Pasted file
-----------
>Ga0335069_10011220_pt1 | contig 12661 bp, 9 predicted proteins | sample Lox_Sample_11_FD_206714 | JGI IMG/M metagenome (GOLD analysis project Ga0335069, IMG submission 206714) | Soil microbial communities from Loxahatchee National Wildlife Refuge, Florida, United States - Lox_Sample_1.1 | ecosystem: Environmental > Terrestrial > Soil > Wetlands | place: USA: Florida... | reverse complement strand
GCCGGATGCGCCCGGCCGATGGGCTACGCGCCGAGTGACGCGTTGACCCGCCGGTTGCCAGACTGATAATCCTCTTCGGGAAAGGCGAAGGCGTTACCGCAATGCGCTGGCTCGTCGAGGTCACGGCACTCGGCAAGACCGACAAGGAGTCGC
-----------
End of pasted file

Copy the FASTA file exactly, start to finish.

>Ga0335069_10011220_pt1 | contig 12661 bp, 9 predicted proteins | sample Lox_Sample_11_FD_206714 | JGI IMG/M metagenome (GOLD analysis project Ga0335069, IMG submission 206714) | Soil microbial communities from Loxahatchee National Wildlife Refuge, Florida, United States - Lox_Sample_1.1 | ecosystem: Environmental > Terrestrial > Soil > Wetlands | place: USA: Florida... | reverse complement strand
GCCGGATGCGCCCGGCCGATGGGCTACGCGCCGAGTGACGCGTTGACCCGCCGGTTGCCAGACTGATAATCCTCTTCGGGAAAGGCGAAGGCGTTACCGCAATGCGCTGGCTCGTCGAGGTCACGGCACTCGGCAAGACCGACAAGGAGTCGC